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Iowa Supreme Court: Successful Adjustment to Sex Offender Registry Requirements Not a Reason to Deny Modification

Dennis Becher pleaded guilty on June 2, 2000, to two counts of sexual abuse in the third degree against his nine-year-old adopted daughter. He was sentenced to two consecutive 10-year prison terms. He fully discharged his sentence and was released on May 10, 2009. Becher filed an application on October 29, 2019, to modify his sex offender registration requirements under Iowa Code § 692A.128. The district court denied the petition.

In conducting its review, the Iowa Supreme Court said its ruling in In re A.J.M., 847 N.W.2d 601 (Iowa 2014), generally requires district courts to “focus on the risk of reoffense and the ongoing need for registration to protect public safety—and not on other factors” when considering a petition to modify sex offender registration requirements. To meet the standard for modification of an adult offender requires the offender to “be classified as low risk using standard validated assessment tools” wrote the Court. “Low risk, of course, does not mean no risk.”

The district court used the STATIC-99R score to calculate the risk assessment score. It scored Becher as “below average risk.” Four other tools submitted for consideration found Becher was either low risk or lowest risk. The problem with the STATIC-99R assessment is that it “was valid at the date of release and did not take into account time in the community without reoffense,” the Court explained. When adjusted for time in the community, STATIC-99R puts Becher in the very low risk category. Thus, the Court ruled that the district court abused its discretion by failing to put STATIC-99R in its proper context.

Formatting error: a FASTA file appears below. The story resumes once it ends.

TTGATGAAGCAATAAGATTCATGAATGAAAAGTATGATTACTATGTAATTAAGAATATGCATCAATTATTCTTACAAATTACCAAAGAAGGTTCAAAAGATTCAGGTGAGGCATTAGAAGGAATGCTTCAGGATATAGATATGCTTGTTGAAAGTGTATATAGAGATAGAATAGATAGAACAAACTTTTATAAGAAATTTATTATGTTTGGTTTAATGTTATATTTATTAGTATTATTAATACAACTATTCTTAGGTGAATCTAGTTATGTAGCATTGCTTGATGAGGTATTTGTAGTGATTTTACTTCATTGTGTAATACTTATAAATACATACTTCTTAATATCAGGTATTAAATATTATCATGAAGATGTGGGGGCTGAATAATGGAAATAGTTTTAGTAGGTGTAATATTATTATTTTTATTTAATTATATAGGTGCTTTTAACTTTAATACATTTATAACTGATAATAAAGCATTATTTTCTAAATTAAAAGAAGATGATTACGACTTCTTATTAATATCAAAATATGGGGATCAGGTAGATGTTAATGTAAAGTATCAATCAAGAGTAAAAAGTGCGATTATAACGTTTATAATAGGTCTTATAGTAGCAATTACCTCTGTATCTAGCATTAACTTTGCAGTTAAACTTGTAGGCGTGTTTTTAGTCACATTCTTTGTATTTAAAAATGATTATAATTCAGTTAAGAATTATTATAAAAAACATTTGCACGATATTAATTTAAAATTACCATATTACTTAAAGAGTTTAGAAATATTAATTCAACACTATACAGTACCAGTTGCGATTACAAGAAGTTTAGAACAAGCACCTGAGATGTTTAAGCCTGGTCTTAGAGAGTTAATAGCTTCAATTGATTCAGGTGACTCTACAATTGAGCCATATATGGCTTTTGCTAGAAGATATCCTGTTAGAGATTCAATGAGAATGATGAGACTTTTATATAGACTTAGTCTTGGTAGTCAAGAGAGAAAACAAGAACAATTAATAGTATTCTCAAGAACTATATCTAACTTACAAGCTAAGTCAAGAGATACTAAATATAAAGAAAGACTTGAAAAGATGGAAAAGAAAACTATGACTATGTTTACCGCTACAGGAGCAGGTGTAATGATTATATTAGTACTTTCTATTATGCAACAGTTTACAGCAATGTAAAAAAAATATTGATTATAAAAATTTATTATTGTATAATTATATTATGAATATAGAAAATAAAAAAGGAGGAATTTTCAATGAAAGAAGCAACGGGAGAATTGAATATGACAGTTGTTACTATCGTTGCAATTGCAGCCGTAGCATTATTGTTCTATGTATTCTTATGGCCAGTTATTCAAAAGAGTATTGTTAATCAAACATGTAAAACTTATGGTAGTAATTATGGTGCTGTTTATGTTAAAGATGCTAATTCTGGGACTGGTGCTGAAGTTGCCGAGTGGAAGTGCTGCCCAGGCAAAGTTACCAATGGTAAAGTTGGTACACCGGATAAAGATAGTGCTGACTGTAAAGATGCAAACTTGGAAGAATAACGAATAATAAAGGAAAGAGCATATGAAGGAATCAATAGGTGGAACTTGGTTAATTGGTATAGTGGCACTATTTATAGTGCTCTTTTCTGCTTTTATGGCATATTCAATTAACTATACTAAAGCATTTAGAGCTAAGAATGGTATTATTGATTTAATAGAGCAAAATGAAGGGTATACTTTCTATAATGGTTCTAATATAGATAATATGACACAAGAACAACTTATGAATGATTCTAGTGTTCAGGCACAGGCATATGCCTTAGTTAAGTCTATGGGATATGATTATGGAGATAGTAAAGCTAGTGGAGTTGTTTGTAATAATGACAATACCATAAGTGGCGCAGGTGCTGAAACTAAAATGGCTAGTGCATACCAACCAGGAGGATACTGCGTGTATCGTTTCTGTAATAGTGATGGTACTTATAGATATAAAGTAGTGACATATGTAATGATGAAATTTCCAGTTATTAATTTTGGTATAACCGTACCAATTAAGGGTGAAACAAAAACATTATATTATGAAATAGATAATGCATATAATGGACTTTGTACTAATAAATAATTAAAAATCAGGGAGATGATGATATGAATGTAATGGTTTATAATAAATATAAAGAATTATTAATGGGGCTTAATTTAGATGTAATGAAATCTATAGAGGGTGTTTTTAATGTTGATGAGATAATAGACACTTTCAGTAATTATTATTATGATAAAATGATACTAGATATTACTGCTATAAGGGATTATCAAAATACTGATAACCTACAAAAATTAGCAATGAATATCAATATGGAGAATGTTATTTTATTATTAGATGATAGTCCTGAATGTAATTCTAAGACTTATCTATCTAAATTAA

The district court also relied on the absence of a stipulation from DCS approving a modification of the registration requirement. While such a stipulation makes sense when an offender is under supervision because DCS has “a good working knowledge of the offender and his adjustment to life outside prison,” Becher was never on supervision. As such, the district court erred in giving any consideration to the fact that Becher failed to obtain a stipulation from DCS.

The evidence showed that Becher “has achieved ten years of compliance, is gainfully employed as a truck driver within the registration regime” and has managed to find a home within an area permitted by tier III sex offenders, the Court noted. The Iowa Supreme Court, therefore, disagreed with the district court’s position that successful adjustment to registration requirements is a reason to deny modification.

“If we penalize an offender seeking modification who has a history of failure to comply with the sex offender registration requirements, can we also penalize an offender for successfully complying with the same requirements over a ten-year period?” the Court asked. “We think not.”

Finally, the Court said that on remand, the district court must take care to ensure that registration is not punishment. When considering the nature of the crime, it must be ensured it is linked to the public safety purposes of the statute and not a desire to punish.

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Related legal case

Becher v. State

 

 

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